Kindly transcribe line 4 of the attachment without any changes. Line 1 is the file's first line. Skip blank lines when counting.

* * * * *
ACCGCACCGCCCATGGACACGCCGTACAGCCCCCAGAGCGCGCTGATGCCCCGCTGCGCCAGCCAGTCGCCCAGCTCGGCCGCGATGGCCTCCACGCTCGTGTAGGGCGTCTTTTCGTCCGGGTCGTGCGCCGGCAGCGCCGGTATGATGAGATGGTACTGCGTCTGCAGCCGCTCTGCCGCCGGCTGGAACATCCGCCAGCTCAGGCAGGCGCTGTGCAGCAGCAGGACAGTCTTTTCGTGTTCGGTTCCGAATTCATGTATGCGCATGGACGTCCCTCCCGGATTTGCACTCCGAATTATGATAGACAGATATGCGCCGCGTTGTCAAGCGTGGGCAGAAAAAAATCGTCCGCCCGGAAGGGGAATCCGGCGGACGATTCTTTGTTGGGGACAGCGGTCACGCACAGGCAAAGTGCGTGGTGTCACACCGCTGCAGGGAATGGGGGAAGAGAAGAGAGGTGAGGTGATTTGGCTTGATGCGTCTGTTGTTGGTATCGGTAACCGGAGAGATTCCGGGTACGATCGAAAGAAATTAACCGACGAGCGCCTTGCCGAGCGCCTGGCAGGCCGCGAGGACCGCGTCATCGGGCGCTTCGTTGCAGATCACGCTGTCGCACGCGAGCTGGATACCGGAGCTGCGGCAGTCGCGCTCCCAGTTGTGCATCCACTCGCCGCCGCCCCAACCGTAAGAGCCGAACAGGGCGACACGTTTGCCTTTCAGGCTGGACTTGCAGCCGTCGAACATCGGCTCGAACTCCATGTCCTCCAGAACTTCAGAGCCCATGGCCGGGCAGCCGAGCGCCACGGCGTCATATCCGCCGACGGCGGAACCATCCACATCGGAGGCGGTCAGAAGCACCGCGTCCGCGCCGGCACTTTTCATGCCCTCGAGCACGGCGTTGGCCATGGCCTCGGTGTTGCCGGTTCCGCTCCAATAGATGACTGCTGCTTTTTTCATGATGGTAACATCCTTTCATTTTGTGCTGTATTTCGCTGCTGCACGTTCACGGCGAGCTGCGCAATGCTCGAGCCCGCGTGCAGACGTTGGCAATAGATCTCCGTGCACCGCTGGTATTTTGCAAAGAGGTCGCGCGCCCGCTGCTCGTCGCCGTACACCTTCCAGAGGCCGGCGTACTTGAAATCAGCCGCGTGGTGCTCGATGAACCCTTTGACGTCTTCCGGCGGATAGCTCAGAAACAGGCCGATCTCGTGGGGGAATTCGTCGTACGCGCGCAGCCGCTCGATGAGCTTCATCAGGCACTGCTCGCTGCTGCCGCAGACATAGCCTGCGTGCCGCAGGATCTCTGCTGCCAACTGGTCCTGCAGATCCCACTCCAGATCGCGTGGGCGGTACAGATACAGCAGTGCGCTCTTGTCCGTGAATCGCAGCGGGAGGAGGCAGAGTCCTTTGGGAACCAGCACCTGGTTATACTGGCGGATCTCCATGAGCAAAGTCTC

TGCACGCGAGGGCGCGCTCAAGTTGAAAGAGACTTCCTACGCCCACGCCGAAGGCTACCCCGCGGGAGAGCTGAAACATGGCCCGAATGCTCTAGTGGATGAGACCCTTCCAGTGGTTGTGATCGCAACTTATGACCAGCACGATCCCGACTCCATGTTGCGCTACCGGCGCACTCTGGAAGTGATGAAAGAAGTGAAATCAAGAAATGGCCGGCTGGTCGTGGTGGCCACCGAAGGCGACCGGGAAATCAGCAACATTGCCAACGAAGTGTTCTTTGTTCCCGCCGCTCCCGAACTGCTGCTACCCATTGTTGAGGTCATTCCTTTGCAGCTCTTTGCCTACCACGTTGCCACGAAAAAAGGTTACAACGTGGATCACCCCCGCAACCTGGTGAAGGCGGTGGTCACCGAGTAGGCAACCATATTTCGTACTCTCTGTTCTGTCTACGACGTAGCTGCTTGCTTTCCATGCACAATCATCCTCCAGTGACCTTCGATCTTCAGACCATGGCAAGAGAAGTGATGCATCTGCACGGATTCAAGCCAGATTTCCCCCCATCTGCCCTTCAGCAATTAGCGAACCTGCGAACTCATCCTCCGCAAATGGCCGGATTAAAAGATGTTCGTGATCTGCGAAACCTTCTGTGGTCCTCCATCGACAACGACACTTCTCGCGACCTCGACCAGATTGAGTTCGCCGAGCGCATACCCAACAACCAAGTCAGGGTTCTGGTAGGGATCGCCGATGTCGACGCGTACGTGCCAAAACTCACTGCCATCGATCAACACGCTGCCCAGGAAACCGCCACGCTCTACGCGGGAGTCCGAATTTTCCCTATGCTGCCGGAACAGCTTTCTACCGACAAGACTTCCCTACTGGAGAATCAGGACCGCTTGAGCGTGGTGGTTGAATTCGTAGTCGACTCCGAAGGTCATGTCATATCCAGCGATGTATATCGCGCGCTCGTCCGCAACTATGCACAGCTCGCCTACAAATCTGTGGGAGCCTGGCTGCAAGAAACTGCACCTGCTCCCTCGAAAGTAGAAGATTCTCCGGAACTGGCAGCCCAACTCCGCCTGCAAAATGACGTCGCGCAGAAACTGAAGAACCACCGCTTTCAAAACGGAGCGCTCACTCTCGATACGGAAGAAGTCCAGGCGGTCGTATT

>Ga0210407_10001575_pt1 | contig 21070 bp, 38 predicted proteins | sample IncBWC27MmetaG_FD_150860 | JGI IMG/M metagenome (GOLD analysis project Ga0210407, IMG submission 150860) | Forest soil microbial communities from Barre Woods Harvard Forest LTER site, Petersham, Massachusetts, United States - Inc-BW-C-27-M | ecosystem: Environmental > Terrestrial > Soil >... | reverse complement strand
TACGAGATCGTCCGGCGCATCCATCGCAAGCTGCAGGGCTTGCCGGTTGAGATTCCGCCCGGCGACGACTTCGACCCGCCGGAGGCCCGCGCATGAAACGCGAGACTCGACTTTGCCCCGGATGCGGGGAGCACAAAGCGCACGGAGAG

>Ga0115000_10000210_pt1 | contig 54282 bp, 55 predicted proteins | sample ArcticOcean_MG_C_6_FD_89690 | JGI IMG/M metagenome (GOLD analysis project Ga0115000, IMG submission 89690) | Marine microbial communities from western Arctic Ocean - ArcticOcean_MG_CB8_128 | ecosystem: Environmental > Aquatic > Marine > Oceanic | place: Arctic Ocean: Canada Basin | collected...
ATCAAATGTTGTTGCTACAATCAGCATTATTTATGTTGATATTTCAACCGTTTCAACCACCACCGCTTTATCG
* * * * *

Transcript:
TACGAGATCGTCCGGCGCATCCATCGCAAGCTGCAGGGCTTGCCGGTTGAGATTCCGCCCGGCGACGACTTCGACCCGCCGGAGGCCCGCGCATGAAACGCGAGACTCGACTTTGCCCCGGATGCGGGGAGCACAAAGCGCACGGAGAG